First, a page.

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# Why use an Array of more than two dimensions?

I am having trouble wrapping my head around the concept of an array with more than two dimensions, why you would need one, and how you would use it.

For example, how would you go about representing the following data in a multidimesional array?

Sex: Male | Female
Hair Color: Blond | Brunette | Black
Eye Color: Blue | Brown | Green | Hazel

Instinct is telling me that I should create an array as so:

` string[,,] personAttributes = new string[2,3,4] `

Please show how you would you fill up this array without a loop, and then with a loop. Any expansion on concepts and usage appreciated.

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I'm not going to touch your personAttributes example because I don't think a 2D array is a good idea, let alone 3D (personally I would use an array of structs).

However, multidimensional arrays are very useful when you have some kind of orthogonal data space (i.e. you have several "choices" which are independent of each other).

For instance, if you're storing the response times of 20 people over 10 tests, where each test is repeated 3 times, and the whole thing is done once a month for 12 months, you might have an array like this:

``````double[,,,] responseTime = new double [12,20,10,3];
``````
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Note, C# supports "jagged" arrays, declared of the form double[][][][] arrayName. This for instance would allow you to have different numbers of people per month, a different number of tests per person in each month, and so on. Such arrays are slower to index, however. – Artelius Oct 25 '09 at 23:51

At the risk of sounding trite, you use arrays of three or more dimensions when you have three or more dimensions of data. So I guess you've having trouble envisioning three dimensions of data.

How about 3-D Tic Tac Toe? Any discrete representation of three-dimensional data fits in this category.

As for attributes like hair colour and so on, I wouldn't use a multi-dimensional array for this. Use objects with properties for that and enums (eg gender as an enum) as appropriate. That'll be much more readable than an N-dimensional array.

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right, not trite. – hplbsh Oct 25 '09 at 23:47

I'd say in your example a multi-dimensional array does not make sense. A class makes much more sense in your situation. Something like an enumeration stored as a member variable would be one way you could go:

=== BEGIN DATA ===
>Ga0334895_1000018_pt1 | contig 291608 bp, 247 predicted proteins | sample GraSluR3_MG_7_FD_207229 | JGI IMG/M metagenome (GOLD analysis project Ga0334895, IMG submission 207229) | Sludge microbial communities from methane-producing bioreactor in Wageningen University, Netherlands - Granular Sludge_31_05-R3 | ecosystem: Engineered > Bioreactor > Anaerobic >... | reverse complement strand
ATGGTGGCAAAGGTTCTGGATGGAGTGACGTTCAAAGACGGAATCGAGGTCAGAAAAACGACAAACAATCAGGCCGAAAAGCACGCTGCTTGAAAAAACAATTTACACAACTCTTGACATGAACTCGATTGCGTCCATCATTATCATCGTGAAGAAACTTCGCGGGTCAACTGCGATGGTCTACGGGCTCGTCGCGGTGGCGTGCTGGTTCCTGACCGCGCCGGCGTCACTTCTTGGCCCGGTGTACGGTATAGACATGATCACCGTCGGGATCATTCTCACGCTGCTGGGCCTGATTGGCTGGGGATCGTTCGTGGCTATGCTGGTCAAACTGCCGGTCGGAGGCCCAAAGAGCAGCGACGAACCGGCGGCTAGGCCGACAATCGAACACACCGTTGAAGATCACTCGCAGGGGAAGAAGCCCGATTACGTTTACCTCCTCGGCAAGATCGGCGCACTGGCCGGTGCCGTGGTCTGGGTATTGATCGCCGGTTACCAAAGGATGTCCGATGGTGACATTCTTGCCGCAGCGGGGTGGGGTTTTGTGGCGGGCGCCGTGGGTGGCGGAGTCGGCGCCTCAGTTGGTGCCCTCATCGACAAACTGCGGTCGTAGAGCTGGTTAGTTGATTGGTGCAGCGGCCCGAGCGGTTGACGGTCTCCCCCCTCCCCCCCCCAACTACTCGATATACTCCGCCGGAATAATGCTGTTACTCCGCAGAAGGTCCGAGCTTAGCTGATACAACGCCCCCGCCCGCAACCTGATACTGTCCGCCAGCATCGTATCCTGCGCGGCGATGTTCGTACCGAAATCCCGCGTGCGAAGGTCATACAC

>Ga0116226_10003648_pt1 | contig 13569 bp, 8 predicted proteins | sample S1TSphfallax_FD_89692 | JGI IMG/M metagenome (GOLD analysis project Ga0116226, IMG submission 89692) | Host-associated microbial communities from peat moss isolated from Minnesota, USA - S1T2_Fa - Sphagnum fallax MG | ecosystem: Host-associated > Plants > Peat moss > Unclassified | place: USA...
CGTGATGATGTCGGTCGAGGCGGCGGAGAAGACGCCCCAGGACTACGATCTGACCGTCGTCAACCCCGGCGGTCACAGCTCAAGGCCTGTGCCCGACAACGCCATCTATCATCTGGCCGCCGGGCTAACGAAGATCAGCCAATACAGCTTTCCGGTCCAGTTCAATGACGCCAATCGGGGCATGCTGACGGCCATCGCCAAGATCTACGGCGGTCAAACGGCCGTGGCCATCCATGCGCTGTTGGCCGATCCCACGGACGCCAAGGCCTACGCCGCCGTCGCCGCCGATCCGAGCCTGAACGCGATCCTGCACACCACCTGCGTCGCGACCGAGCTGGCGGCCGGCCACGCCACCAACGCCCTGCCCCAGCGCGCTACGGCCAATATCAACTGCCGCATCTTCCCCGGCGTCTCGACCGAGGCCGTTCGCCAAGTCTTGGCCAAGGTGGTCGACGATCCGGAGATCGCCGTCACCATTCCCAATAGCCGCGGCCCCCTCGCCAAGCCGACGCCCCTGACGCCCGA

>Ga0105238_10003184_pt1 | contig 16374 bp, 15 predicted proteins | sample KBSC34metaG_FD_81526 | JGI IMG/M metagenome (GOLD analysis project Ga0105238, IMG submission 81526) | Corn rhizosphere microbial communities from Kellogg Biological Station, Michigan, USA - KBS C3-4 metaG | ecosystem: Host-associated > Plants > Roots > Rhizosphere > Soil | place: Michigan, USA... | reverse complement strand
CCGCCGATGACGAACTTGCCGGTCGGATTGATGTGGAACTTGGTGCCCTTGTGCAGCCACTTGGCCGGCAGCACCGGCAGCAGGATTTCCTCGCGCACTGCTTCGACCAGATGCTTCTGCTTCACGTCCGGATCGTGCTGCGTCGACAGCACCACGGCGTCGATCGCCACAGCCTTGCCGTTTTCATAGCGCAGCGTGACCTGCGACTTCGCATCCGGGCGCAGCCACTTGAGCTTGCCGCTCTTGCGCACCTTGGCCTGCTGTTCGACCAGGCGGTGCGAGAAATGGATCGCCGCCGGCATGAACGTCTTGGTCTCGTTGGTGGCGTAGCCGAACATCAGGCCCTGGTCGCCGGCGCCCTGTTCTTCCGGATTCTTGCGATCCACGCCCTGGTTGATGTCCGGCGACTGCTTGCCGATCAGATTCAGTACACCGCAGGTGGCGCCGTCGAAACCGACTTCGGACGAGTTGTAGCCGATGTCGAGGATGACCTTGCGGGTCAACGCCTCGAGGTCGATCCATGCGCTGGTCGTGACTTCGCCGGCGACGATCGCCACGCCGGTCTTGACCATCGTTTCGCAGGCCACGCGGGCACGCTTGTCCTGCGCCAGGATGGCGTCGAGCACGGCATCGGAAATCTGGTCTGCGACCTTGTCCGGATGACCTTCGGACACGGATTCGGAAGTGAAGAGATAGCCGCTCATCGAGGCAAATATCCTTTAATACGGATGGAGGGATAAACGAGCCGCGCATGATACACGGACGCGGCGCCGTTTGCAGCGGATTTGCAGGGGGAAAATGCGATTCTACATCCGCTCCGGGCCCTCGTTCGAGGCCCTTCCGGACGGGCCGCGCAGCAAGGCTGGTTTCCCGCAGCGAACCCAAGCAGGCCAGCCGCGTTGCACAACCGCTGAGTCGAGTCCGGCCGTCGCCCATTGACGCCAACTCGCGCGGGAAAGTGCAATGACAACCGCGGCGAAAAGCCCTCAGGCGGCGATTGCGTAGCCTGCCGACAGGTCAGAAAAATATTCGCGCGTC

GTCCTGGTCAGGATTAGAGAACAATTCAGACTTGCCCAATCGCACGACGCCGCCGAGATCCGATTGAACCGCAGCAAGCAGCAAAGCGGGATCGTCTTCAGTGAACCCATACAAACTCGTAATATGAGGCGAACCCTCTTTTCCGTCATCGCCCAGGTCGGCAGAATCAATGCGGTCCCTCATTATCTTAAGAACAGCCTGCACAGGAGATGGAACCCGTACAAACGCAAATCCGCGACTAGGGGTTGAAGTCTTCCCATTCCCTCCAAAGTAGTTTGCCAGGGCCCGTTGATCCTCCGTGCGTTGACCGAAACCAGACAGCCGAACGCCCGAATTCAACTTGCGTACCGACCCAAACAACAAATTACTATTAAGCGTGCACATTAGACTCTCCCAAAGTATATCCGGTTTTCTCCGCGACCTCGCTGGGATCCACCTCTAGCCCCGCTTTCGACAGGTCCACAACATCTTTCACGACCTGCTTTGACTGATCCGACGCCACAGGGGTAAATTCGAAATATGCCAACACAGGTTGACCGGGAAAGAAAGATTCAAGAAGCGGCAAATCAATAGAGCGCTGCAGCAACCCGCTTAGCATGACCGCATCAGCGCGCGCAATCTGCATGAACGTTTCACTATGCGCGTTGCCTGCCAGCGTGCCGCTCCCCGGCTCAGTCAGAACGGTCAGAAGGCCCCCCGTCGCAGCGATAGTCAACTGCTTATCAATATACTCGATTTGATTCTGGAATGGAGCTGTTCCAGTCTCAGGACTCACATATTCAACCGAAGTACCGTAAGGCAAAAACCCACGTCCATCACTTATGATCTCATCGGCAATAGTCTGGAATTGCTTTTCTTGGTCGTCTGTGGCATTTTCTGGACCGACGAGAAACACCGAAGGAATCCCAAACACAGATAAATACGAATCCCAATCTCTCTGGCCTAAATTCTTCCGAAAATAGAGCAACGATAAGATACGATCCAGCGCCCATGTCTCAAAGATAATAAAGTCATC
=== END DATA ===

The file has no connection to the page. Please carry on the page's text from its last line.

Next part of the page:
``````enum HAIRCOLORS { BROWN = 0, BLOND = 1 ..... };
enum SEX { FEMALE = 0, MALE = 1 };
enum EYECOLORS { GREEN, BLUE, RED .... };

class PersonAttributes
{
public SEX sex = SEX.Female;
public HAIRCOLORS hairColor = HAIRCOLORS.Brown;
public EYECOLORS eyeColor = EYECOLORS.Green;
};
``````

etc...

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To model data structures that have multiple dimensions. A chess board is a good example, 1 dimension is for rank, the other is for file.

Since the categories of data in your example (gender, eye color, hair color) have no relation with other categories, it seems that this would be best represented as 3 different arrays, each with 1 dimension.

If you do want to loop over a multi-dimension array, you simply use a loop within a loop:

``````for (int i = 0; i < array.length; i++) {
for (int j = 0; j < array[0].length; j++) {
string data = array[i][j];
// do something with the data
}
}
``````
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more than two? – Artelius Oct 25 '09 at 23:19
More than 2 what? – Kaleb Brasee Oct 25 '09 at 23:39

123 Main St Springfield MA

Using this example, my first array would be an array of states. Each state would hold an array of cities, than cities holds streets and finally streets holds individual addresses.

With this array we could easily create a mailing list with every address. Just loop through each array and you would be able to print out every address or whatever you need to do.

Looking at your example, I don't see multidimensional arrays as a good fit. Unless the main thing you want to do with your arrays is find subsets of your data, like people that are female / blond / blue eyes. I would follow the suggestion to use a class. When you are looking at a person object in an array you are going to need to know the index values pointing to that person to figure out those characteristics.

Another example that might be useful is internationalization of messages in an application. The arrays could be language, state (error, warning, info), message id (an array message strings).

As for filling the arrays, just a few for loops could be used if the data was sorted. Otherwise parse the your input data to identify the appropriate indices.

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Oddly enough, my dad used to work extremely close to your example address. True story. – Jesse C. Slicer Oct 26 '09 at 2:46

As the others wrote, your example doesn't well suited to a 3D array. Your example seem more appropriate to a 2D data structure. One index is persons, the other index is the characteristic: sex, hair color, eye color. Or you could use some other data structure...

A simple example of a 3D array: considering storing an (uncompressed) black & white digital movie. Each frame is a 2D image X vs Y with intensity values: image (i,j). Now to have multiple frames to have a movie you could store the movie as images (i, j, k), where k changes over time. If the movie was in color, you could add a fourth dimension to store three primary colors: cimages (i, j, q, k), q=1,2,3, and have a 4D array.

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